-government forcing businesses to do this or that and telling them what they can and cannot do "promotes innovation"?? last i checked leaving markets alone was the only thing that promoted innovation and wealth creation.

-if turning off lights saved us money then we'd do it. and hence we do. you dont leave your kitchen light on and go upstairs to bed, it just tends not to happen. but leaving lights on accidentally or infrequently as happens now is done because people the cost to them of having to constantly remember turning off the lights outweighs the benefits of always turning off unused lights. if it saves us all money then we don't need you to tell us in other words, we can do what's best for ourselves, and if you disagree you think yourself better than us and hence have to create false incentives for us to act as you wish.

-a lack of suitable holes in the ground... our compacting technology is constantly getting better. if you let people pay for their own rubbish collection and cut tax where it was being used to pay for this service and subsidise the poorest people, then it would be in peoples interest to innovate even more than we currently are and the market would sort the problem out. an amazingly small amount of our total land area can be used for productive things like farming, there are vast open spaces where holes can be dug, and they dont necessarily have to go wider, just deeper, so i don't accept that we will be running out of space to dig holes for a very very long time.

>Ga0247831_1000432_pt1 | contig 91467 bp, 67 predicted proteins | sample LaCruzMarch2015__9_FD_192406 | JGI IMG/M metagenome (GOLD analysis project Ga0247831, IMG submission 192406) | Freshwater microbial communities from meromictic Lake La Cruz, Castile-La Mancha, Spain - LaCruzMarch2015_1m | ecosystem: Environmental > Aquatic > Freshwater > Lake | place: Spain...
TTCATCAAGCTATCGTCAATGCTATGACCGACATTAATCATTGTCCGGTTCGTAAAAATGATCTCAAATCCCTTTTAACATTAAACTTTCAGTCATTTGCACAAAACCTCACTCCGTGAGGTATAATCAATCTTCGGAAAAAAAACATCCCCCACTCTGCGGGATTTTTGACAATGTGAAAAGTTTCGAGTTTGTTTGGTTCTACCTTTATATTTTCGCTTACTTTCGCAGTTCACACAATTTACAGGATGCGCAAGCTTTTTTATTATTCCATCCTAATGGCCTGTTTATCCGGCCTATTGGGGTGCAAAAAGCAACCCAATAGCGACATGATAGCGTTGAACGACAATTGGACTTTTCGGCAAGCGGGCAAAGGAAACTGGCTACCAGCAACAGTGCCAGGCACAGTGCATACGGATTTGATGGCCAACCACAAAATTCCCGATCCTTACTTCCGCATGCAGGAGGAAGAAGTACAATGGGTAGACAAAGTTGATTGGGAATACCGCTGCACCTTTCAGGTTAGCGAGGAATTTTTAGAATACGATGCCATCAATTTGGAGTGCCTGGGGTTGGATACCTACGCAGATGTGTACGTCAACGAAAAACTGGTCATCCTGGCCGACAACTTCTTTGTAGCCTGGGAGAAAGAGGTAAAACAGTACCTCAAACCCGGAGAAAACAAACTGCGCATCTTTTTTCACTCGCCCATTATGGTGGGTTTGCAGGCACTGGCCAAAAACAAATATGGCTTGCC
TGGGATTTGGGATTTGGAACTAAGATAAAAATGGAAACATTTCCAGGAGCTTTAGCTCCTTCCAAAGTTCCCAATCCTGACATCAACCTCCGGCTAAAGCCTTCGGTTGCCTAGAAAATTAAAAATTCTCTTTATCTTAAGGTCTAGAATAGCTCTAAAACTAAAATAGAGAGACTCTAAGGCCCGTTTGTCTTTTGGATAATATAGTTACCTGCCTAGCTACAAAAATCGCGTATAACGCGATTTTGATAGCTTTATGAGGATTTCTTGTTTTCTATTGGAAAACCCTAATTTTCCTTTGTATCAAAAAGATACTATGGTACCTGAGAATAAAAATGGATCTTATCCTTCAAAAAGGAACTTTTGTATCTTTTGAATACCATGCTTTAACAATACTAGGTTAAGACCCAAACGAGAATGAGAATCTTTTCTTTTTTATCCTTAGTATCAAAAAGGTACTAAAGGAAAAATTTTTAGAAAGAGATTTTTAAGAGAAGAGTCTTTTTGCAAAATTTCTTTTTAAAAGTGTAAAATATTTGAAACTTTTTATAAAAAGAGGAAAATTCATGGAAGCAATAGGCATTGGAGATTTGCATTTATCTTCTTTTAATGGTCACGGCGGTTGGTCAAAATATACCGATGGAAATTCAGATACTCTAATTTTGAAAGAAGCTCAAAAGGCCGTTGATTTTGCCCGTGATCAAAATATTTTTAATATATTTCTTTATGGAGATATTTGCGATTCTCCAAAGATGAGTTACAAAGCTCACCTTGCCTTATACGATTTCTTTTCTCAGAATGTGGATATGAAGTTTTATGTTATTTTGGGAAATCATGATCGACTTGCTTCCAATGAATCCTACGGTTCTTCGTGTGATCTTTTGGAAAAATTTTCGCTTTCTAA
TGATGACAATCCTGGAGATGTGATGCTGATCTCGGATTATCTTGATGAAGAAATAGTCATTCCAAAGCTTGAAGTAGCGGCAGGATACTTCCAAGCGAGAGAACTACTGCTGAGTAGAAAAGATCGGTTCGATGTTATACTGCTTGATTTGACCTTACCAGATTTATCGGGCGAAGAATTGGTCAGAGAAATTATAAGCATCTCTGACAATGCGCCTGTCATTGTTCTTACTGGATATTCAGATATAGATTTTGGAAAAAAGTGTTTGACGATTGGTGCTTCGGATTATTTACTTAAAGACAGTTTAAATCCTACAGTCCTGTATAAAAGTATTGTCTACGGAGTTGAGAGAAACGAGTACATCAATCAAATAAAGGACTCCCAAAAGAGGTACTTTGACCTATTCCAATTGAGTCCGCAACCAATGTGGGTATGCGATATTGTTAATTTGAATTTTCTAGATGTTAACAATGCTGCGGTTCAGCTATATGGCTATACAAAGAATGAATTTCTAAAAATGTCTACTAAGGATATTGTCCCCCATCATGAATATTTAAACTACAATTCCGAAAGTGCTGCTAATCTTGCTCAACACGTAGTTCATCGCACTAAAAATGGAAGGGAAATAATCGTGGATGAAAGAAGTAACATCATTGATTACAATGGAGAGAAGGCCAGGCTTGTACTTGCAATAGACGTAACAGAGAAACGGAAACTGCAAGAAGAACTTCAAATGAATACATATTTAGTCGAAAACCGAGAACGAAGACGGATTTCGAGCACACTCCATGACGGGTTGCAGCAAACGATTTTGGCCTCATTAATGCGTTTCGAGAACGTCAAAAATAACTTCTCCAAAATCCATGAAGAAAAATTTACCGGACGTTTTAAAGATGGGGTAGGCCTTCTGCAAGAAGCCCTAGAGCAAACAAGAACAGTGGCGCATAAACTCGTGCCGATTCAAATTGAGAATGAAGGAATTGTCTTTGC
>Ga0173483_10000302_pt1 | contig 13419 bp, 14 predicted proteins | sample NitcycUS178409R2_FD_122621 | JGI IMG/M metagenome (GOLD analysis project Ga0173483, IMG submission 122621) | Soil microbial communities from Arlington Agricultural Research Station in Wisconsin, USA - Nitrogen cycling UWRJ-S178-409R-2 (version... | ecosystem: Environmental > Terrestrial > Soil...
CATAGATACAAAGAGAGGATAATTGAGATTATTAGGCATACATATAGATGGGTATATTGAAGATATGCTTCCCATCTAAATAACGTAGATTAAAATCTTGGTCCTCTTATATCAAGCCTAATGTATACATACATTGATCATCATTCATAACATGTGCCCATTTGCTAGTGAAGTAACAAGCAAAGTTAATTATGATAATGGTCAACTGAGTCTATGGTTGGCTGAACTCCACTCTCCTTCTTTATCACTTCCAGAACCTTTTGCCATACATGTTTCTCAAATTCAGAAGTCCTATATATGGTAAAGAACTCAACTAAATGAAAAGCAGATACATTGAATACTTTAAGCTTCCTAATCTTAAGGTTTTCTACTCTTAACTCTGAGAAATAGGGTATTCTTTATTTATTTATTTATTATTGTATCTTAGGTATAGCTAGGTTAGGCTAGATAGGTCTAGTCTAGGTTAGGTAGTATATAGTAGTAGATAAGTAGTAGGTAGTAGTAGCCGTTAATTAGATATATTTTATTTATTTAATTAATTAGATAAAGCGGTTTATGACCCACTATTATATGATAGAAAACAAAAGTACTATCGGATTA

Quite amusing.

In reply to an earlier post on 27 Oct 2009 16:13:43 GMT
Last edited by the author on 27 Oct 2009 19:06:39 GMT
jrhartley says:
What's quite amusing is the way the AGW doubters always think that the solution HAS to be found within the framework of the existing model. As a designer, I know that the biggest mistake you can make in design is to try to force out the solution from a flawed starting point. Sometimes you need to start with a clean slate, using what you've learned from the mistakes before. What's amusing is how people are so conditioned as 'consumers' and 'profit-maximers' they really can't envisage a world built around different models of efficiency and productivity.